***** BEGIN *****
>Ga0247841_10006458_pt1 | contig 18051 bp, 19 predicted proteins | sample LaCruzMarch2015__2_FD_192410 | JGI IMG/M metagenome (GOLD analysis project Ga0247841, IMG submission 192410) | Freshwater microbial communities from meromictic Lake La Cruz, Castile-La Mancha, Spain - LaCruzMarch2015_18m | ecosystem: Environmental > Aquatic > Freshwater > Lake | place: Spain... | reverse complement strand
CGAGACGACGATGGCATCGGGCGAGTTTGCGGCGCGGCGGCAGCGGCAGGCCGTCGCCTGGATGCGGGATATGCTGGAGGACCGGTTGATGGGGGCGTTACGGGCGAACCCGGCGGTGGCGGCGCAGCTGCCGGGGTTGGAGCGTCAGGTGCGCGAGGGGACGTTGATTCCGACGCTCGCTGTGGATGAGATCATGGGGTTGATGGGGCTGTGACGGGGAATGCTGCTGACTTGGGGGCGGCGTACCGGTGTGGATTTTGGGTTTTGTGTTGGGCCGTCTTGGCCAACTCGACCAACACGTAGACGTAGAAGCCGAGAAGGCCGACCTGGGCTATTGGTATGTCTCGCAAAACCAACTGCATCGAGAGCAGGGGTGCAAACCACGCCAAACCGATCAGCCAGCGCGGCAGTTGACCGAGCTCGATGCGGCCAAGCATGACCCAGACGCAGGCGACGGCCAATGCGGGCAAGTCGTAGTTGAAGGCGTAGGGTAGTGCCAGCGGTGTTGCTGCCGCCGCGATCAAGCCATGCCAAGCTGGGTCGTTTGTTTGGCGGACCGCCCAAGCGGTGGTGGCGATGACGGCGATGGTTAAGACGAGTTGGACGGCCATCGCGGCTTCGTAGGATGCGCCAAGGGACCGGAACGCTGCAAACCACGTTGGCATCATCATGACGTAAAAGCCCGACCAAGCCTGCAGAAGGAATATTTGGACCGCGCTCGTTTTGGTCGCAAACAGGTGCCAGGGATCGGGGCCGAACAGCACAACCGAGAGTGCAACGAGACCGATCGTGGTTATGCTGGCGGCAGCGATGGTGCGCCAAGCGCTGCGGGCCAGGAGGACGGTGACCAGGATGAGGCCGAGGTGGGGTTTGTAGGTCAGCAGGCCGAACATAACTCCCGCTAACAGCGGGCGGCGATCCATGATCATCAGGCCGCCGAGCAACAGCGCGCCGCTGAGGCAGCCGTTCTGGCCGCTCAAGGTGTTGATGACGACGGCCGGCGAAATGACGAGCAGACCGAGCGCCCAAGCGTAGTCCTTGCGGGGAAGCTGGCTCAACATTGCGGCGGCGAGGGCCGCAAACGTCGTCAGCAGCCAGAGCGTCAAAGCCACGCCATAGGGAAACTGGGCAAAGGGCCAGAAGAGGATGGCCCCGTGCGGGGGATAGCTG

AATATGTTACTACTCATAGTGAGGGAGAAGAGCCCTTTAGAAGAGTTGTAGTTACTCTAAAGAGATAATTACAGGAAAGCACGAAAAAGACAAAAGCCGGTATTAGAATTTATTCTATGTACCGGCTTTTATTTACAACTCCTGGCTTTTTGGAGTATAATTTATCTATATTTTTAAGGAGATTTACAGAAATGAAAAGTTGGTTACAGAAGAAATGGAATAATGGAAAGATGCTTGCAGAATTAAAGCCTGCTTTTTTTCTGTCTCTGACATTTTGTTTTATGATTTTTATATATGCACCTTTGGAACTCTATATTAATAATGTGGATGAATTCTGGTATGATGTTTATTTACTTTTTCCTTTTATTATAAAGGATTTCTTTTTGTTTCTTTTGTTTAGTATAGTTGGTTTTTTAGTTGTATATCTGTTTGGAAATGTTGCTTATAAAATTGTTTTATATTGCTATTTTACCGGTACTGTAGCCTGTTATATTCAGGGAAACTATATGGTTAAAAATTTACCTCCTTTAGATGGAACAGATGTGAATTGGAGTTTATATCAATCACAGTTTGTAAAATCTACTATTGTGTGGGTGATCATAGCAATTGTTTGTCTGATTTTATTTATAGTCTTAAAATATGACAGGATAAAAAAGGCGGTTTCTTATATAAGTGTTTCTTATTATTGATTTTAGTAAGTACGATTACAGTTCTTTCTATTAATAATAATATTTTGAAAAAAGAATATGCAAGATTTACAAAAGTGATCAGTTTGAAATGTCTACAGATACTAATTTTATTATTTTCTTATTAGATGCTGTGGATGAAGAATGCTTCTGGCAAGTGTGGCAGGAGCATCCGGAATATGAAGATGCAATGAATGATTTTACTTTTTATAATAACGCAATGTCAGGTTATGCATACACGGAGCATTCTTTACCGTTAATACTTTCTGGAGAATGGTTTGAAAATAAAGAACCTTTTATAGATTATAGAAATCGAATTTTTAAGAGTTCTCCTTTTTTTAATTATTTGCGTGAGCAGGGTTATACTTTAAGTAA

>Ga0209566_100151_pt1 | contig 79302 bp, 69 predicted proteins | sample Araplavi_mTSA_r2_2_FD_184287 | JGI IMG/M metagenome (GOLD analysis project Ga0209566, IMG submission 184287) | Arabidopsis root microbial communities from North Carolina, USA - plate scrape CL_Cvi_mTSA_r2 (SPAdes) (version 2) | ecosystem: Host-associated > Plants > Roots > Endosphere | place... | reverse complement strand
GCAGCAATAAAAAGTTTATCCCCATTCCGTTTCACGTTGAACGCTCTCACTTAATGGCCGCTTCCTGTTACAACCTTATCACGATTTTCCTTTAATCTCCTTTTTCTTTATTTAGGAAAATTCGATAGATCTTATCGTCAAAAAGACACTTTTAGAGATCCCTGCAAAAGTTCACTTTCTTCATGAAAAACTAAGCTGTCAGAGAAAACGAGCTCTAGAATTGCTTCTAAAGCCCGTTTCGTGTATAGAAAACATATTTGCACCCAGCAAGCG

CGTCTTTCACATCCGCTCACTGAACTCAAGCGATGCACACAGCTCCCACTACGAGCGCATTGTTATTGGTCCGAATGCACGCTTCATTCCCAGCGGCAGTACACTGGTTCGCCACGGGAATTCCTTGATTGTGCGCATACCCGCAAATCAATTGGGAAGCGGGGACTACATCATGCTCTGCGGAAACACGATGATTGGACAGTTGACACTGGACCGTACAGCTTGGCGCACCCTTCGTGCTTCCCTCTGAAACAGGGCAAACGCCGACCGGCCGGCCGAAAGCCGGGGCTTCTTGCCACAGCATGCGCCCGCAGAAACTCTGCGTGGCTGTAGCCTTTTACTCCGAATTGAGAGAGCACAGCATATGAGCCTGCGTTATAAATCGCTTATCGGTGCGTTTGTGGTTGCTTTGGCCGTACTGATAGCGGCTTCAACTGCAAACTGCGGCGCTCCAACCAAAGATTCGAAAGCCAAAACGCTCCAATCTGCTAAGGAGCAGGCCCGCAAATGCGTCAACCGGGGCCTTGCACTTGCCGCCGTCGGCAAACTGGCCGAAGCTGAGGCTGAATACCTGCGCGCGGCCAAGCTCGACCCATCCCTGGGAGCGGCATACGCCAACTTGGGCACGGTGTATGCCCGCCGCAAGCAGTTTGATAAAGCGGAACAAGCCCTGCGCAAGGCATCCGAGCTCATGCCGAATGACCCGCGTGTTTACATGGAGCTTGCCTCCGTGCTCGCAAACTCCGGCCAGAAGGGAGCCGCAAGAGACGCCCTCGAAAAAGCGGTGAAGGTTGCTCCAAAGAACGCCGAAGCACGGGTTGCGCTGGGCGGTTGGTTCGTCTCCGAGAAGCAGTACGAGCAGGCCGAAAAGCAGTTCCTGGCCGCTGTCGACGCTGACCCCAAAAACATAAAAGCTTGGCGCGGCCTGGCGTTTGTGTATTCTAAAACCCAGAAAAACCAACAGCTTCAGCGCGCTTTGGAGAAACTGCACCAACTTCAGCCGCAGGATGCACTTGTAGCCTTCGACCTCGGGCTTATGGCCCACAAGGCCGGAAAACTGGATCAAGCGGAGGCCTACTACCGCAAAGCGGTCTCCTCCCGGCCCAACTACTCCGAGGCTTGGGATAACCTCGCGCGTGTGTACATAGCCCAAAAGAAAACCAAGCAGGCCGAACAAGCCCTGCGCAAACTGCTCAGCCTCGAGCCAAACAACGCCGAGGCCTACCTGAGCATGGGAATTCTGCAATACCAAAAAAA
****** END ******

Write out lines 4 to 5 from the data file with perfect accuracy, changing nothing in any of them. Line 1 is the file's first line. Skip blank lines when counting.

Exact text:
>Ga0209566_100151_pt1 | contig 79302 bp, 69 predicted proteins | sample Araplavi_mTSA_r2_2_FD_184287 | JGI IMG/M metagenome (GOLD analysis project Ga0209566, IMG submission 184287) | Arabidopsis root microbial communities from North Carolina, USA - plate scrape CL_Cvi_mTSA_r2 (SPAdes) (version 2) | ecosystem: Host-associated > Plants > Roots > Endosphere | place... | reverse complement strand
GCAGCAATAAAAAGTTTATCCCCATTCCGTTTCACGTTGAACGCTCTCACTTAATGGCCGCTTCCTGTTACAACCTTATCACGATTTTCCTTTAATCTCCTTTTTCTTTATTTAGGAAAATTCGATAGATCTTATCGTCAAAAAGACACTTTTAGAGATCCCTGCAAAAGTTCACTTTCTTCATGAAAAACTAAGCTGTCAGAGAAAACGAGCTCTAGAATTGCTTCTAAAGCCCGTTTCGTGTATAGAAAACATATTTGCACCCAGCAAGCG